Here I show how to define a common plant community (old fields) using postagricultural data sampled in the Neotropics by first computing all significant pairwise plant species associations in plots from five abandoned pastures and plantations sampled annually for a decade and then clustering those associations into a hierarchy using an association metric of decreasing strength [22, 23]. Finally I show how the key question of whether or not two plots are in the same community can be answered using that hierarchy. Such an approach can thus be used to define any plant community because it contains degrees of integration [11] and also captures the individualistic, overlapping distributions of plants found over space on gradients [24] and over time after a disturbance [25].

2. Methods and Materials

All five study pastures and plantations are located within tropical lower montane wet forests [26] of similar plant taxa [21]. All study areas receive between 3 m and 5 m of rain annually with small seasonally variation [27], and their temperatures range between 15°C and 25°C. All soils are fertile andisols and volcaniclastic in origin [28, 29]. The study pasture was never seeded with grasses and grazed for decades before abandonment. The pasture borders the Luquillo Experimental Forest (LEF) of northeastern Puerto Rico USA, close to the town of Sabana (18°20′N, 65°45′W: [3034]) where the LEF is a long-term ecological research (LTER) site of the National Science Foundation ( The two study banana (Musa sp.) plantations (named left and right for convenience) and the two study sugarcane (Saccharum officinarum) plantations (also left and right) are located in the Maquipucuna Reserve, Ecuador (0°05′N,78°37′W;; [3540]).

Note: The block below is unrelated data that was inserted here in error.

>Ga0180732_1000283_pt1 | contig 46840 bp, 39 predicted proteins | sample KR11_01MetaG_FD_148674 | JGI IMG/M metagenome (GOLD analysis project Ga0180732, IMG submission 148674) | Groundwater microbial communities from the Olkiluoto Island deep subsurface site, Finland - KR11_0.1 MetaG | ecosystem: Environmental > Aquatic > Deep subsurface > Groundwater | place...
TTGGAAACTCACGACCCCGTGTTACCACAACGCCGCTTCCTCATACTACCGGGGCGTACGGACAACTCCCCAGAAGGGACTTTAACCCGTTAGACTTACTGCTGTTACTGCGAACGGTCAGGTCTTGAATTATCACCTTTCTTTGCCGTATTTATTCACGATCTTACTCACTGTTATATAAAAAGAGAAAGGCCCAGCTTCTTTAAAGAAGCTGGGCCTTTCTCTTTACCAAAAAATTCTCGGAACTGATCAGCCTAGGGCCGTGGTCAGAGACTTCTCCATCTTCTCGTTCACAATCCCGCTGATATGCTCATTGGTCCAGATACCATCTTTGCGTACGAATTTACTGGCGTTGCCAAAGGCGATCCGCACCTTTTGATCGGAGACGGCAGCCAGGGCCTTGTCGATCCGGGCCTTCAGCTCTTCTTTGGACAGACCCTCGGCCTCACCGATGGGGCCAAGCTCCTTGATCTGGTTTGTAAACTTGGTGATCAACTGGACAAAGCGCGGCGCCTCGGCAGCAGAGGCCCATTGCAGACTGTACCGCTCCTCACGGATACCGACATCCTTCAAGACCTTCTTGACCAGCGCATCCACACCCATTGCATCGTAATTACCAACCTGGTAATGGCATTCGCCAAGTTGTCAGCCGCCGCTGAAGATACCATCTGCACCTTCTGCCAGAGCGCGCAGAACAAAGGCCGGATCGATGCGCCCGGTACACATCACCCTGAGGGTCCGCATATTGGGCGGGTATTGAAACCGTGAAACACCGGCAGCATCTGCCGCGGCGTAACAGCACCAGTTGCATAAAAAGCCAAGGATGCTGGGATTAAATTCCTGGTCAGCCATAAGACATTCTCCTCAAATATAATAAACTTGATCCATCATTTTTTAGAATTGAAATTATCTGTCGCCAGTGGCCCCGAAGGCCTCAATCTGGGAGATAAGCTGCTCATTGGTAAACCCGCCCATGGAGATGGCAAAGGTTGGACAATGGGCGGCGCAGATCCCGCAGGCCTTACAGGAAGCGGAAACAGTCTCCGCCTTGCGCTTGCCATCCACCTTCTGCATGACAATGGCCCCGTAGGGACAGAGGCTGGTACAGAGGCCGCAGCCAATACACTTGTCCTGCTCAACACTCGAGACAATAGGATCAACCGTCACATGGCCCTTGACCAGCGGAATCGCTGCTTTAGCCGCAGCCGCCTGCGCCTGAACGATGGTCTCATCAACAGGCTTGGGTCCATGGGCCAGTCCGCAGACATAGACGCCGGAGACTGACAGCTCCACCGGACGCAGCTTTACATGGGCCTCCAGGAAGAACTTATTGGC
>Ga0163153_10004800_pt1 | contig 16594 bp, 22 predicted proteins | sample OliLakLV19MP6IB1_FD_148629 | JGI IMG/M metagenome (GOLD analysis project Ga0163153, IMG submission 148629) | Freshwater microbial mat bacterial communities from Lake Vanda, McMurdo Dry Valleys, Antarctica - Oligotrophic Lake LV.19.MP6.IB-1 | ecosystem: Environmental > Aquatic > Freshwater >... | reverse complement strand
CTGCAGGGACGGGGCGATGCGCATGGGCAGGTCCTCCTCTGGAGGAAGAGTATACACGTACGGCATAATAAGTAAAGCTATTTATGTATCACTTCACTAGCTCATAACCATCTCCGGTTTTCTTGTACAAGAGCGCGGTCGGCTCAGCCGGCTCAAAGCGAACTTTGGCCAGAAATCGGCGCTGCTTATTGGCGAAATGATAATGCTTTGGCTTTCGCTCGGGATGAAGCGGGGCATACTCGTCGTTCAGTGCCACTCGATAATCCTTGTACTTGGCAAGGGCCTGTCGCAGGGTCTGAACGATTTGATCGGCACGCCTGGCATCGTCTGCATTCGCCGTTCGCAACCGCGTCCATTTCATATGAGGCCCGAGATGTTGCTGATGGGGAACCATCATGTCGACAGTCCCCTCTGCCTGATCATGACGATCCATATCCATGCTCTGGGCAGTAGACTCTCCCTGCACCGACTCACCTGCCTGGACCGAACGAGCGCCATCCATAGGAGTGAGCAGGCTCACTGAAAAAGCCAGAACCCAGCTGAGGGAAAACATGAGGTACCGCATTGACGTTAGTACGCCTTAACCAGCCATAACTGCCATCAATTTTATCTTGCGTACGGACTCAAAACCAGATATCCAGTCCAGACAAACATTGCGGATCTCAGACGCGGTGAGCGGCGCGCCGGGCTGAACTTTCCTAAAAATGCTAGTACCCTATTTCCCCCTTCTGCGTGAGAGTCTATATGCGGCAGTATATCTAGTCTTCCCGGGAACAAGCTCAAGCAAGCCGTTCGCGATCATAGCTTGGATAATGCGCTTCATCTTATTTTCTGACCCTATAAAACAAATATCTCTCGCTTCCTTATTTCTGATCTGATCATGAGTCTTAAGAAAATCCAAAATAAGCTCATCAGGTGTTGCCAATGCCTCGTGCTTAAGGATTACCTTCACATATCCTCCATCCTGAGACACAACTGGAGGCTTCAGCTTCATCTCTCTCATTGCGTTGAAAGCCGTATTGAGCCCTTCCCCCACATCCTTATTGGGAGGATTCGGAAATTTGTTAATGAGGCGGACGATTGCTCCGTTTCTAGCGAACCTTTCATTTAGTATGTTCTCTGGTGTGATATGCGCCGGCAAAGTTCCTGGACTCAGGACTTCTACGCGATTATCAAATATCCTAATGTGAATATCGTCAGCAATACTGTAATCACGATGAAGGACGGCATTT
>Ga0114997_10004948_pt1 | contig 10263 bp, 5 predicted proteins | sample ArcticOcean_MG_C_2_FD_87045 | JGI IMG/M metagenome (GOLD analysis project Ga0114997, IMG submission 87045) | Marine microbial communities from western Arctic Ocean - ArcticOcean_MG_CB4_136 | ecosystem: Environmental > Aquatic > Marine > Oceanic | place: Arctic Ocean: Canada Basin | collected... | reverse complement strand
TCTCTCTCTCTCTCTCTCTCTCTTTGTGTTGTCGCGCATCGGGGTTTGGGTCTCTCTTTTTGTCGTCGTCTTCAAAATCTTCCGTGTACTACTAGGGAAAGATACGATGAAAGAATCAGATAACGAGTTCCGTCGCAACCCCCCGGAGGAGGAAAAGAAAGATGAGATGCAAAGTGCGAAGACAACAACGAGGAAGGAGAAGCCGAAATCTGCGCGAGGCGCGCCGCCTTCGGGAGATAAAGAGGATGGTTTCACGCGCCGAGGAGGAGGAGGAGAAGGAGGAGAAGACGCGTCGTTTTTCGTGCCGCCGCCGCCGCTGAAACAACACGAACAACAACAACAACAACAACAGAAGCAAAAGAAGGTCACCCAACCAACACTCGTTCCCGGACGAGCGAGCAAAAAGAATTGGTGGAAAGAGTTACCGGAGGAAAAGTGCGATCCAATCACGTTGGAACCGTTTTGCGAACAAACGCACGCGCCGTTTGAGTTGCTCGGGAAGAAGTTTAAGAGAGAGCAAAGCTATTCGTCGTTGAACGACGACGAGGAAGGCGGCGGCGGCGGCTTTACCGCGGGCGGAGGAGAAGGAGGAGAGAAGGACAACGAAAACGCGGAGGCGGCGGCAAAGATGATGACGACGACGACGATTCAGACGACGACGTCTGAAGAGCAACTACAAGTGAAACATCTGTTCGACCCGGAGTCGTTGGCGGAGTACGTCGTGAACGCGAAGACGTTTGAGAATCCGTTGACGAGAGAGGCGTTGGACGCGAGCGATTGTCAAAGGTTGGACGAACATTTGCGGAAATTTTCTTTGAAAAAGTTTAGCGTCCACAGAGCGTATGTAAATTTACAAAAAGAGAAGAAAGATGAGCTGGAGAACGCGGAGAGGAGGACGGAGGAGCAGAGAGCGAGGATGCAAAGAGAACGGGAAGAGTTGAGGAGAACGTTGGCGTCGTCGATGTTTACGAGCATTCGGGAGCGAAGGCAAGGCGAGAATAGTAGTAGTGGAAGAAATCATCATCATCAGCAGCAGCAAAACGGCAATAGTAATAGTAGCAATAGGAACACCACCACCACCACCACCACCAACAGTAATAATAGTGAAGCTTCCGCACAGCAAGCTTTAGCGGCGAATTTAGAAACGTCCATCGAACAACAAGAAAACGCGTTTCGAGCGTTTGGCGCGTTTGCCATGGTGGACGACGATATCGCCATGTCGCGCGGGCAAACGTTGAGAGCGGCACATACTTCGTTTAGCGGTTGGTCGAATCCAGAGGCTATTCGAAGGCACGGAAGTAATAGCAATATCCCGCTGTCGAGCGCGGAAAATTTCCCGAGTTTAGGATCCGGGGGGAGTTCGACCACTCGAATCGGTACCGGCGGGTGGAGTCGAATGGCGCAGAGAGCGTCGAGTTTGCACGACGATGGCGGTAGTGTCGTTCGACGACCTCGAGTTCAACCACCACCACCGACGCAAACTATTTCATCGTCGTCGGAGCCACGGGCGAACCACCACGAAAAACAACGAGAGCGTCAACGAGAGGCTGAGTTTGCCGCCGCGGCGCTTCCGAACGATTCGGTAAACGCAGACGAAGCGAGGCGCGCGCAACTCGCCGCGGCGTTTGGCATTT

Within each study pasture and plantation, twenty-five 5 m × 2 m contiguous plots were laid out in 1996 [33] with the long side parallel to and bordering the forest in order to maximize any edge effects. Past analysis of this plot data [21, 32, 39] has shown them to be of sufficient size to capture community structure. No plots had any remnant trees or sprouting tree roots at the beginning of the study, and their tree seed bank was very small [34]. Starting in May of 1997, and continuing annually in May since then, each plot has been sampled for percent cover of each plant species. Percent cover—an indication of a species’ ability to capture light and, therefore, to dominate these areas which are in the process of becoming forested communities [32]—was estimated visually in relation to each plot’s area. Trained on-site LTER plant taxonomists were employed to identify plant species in Puerto Rico and plant taxonomists, trained at the University of Georgia where voucher specimens are kept on file [41, 42], assisted in the identification of species by using specimens located on site in Ecuador [30, 38]. The data from the plots in Puerto Rico (LTERDATB no. 97) and Ecuador (LTERDATB no. 101) are housed in the archives of the LEF LTER site.